School District presents first report on class sizes

This past month, the School Board for the Lebanon Community School District awarded bids for facility projects, and regular reports were heard. One report included enrollment numbers for each class in the district, revealing where “overcrowding” may require discussions with teachers to alleviate the burden. This is the first time the District has reported on class sizes since it negotiated its recent collective bargaining agreement with licensed District staff.

In a special school board meeting held Jan. 18, the board:

⯁ Awarded the Lacomb School roofing project to ABC Roofing to replace the main section of roof over the elementary school section of the school in the amount of $1,644,172. Board Member Melissa Baurer asked if the other part of the roof was found to be in good condition, to which COO Will Lewis responded it is a 20-year roof that is at 20 years, so it will eventually need to be replaced as well. At this point in time, he added, the District needs to focus spending its funds on the “critical need” projects first.

⯁ Awarded the high school Cafeteria Equipment Project to Curtis Restaurant Equipment to replace cafeteria equipment in the amount of $347,014. They were the only bidders to respond to a request for proposal. The need is there because, Lewis said, the lunch service has “dramatically” increased since the pandemic from about 250 meals served to now about 600. Plus, some of the current equipment is failing.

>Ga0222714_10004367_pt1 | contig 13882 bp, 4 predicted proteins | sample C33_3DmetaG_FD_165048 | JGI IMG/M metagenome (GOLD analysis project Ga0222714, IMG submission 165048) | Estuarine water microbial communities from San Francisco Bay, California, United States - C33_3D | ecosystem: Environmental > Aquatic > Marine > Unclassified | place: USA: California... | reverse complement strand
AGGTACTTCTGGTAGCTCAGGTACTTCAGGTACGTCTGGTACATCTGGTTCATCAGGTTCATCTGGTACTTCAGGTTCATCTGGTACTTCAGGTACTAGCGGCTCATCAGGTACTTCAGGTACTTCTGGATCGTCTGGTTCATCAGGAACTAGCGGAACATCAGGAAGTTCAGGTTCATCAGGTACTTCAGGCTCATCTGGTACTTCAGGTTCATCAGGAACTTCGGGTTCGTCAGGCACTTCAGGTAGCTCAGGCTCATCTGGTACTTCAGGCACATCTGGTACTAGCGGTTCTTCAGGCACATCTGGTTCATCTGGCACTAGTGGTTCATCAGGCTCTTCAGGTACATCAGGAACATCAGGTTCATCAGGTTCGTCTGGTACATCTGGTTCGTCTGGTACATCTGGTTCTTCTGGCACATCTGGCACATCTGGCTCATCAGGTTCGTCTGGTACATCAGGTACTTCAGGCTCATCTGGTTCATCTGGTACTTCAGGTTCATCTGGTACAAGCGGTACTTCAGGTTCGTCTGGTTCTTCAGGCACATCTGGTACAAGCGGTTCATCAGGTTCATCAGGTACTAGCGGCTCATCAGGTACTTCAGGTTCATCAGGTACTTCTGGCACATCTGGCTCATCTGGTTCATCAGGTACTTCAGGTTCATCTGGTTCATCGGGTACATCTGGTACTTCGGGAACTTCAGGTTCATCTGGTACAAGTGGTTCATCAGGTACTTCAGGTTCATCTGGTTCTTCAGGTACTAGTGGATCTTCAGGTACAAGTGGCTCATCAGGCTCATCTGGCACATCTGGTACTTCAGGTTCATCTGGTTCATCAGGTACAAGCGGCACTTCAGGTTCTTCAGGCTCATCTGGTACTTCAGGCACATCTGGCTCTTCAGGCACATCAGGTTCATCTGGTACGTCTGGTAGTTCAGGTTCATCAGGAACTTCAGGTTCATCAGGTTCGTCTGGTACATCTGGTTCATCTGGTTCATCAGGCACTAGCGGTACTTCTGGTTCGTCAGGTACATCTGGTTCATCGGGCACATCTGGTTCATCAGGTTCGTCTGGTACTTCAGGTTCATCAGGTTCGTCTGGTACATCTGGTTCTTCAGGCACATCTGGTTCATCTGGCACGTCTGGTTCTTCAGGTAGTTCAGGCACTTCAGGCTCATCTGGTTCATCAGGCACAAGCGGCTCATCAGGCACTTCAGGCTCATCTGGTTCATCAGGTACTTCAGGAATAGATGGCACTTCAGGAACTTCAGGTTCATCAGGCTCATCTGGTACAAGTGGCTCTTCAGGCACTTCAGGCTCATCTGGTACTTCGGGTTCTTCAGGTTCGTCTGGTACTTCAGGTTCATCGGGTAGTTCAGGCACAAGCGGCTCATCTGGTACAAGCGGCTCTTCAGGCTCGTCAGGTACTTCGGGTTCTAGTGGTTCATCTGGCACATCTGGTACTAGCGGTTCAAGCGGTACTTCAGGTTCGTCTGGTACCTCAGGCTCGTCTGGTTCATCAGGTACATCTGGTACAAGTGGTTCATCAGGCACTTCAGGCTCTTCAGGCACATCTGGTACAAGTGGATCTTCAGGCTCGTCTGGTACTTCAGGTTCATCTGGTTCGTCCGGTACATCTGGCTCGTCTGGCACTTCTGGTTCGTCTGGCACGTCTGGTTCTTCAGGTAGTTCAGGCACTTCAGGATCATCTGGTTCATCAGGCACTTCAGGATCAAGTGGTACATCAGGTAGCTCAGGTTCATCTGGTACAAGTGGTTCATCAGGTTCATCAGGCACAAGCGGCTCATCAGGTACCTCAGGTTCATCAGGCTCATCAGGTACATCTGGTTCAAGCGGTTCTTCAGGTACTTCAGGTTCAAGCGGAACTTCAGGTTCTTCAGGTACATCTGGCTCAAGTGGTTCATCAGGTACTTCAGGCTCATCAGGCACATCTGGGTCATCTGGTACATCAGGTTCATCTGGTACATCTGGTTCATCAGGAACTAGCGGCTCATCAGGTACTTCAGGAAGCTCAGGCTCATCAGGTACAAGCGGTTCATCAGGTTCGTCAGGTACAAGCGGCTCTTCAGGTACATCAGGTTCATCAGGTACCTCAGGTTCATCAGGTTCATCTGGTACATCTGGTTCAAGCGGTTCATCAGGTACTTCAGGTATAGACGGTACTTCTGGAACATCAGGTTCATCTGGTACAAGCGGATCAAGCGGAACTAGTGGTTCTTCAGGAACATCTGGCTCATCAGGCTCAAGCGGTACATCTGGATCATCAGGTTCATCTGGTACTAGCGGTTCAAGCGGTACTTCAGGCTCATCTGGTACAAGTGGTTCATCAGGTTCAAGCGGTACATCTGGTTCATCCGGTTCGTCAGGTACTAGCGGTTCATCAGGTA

⯁ Awarded the high school Cafeteria Renovation Project to First Cascade Corporation in the amount of $141,580. The board, as required by law, also approved an increase in the limit for immediate procurement to cover that amount.

During the regular Feb. 8 board meeting:

⯁ Special Education Director Steve Woodcock reported on data for restraint and seclusion actions during the 2022-23 school year. There were six times when restraint was enacted and 40 times when seclusion was used. A history of incidents since the 2013-14 school year revealed the number of restraints has declined drastically, while the number of seclusion increased drastically. It was noted that only two students this past school year were among those placed in seclusion. All the students in the data this year were white, a majority were male, a majority had a disability, and two were economically disadvantaged.